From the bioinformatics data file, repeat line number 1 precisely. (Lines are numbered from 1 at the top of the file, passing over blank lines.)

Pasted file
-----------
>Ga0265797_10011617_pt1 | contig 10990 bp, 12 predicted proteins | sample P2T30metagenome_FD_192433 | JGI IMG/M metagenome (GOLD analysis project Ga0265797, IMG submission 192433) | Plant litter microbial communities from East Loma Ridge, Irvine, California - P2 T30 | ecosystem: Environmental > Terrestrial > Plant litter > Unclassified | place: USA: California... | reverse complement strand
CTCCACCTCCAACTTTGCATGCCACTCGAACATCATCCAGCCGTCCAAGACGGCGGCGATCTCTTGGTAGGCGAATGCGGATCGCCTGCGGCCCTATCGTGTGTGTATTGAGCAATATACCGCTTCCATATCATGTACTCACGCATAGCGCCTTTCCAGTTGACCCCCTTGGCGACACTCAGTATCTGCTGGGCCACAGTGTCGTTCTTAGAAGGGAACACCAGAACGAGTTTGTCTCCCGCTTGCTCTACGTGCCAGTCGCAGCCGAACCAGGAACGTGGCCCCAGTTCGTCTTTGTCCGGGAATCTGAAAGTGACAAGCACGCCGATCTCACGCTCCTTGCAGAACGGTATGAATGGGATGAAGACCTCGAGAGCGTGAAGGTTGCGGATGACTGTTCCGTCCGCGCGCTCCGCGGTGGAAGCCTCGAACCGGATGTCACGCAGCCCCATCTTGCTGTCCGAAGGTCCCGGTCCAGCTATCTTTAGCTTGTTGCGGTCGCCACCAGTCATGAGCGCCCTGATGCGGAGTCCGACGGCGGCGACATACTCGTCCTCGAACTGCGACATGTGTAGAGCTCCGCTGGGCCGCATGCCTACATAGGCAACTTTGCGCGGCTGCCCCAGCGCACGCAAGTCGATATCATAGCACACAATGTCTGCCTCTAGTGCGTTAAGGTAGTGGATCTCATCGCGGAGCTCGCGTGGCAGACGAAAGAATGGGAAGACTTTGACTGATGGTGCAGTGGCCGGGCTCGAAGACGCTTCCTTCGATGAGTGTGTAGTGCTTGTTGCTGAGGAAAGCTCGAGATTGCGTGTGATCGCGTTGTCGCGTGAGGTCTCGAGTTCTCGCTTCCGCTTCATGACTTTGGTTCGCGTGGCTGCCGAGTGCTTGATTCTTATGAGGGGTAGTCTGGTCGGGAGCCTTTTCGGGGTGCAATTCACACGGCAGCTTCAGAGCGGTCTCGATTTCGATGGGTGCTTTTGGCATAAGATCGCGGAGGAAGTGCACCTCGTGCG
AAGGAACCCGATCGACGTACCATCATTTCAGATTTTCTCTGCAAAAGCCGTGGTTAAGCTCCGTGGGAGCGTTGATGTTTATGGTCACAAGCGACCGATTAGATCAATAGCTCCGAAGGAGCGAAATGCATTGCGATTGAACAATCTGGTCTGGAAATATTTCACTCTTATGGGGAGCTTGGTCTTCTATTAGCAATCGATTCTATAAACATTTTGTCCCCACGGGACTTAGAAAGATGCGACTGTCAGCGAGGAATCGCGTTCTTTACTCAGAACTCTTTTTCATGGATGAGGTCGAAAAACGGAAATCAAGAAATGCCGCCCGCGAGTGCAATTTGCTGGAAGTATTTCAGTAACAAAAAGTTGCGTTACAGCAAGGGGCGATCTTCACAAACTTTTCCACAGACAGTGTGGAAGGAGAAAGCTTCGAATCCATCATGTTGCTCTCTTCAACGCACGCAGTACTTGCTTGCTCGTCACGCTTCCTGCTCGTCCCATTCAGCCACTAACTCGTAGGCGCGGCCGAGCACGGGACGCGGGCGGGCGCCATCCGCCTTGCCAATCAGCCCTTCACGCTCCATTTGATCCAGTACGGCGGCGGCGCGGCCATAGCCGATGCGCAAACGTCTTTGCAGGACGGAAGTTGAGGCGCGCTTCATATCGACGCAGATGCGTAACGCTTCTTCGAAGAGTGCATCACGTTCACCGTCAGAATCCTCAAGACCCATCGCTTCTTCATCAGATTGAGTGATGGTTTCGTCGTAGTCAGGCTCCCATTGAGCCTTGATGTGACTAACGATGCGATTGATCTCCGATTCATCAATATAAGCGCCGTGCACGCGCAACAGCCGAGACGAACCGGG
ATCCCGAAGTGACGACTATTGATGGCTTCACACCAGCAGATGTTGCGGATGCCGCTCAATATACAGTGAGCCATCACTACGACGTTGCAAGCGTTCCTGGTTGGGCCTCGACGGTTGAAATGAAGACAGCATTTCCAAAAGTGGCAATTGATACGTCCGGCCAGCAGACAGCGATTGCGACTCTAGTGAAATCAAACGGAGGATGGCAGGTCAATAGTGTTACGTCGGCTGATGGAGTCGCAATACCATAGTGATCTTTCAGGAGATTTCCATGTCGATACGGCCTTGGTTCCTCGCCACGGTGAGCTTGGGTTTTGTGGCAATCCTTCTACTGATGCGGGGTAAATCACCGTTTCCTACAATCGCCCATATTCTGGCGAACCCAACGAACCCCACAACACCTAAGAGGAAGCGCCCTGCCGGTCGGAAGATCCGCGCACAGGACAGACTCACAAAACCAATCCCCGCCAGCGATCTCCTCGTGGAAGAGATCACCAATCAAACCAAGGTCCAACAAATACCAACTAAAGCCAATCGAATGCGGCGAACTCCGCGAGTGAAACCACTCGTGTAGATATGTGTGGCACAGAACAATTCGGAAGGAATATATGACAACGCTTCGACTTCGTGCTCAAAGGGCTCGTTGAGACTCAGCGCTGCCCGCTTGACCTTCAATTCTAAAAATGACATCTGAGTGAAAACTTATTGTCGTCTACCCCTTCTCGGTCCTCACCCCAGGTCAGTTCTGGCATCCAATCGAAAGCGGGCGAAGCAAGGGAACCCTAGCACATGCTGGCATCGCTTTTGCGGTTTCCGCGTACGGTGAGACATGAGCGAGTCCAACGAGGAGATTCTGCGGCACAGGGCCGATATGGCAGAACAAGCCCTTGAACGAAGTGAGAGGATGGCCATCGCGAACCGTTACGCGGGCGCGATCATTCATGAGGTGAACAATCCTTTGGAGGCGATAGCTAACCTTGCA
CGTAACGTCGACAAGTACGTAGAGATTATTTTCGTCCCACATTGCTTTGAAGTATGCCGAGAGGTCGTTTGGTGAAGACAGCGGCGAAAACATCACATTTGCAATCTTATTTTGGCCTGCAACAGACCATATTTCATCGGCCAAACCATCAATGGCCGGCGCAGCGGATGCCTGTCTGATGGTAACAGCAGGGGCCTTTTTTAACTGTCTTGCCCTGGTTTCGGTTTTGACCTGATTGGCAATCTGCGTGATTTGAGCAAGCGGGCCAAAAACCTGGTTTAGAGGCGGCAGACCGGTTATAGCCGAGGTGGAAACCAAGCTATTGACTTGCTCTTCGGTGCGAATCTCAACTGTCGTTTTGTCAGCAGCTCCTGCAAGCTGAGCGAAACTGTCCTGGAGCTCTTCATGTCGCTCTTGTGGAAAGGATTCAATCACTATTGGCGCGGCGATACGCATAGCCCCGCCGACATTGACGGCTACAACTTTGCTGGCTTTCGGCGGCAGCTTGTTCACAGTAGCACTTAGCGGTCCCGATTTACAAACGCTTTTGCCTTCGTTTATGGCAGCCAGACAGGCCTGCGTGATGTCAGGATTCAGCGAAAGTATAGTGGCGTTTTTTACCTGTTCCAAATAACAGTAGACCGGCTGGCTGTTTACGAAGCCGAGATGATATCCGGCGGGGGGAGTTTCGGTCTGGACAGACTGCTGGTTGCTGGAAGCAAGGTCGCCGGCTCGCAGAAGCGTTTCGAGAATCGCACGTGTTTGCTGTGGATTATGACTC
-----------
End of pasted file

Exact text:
>Ga0265797_10011617_pt1 | contig 10990 bp, 12 predicted proteins | sample P2T30metagenome_FD_192433 | JGI IMG/M metagenome (GOLD analysis project Ga0265797, IMG submission 192433) | Plant litter microbial communities from East Loma Ridge, Irvine, California - P2 T30 | ecosystem: Environmental > Terrestrial > Plant litter > Unclassified | place: USA: California... | reverse complement strand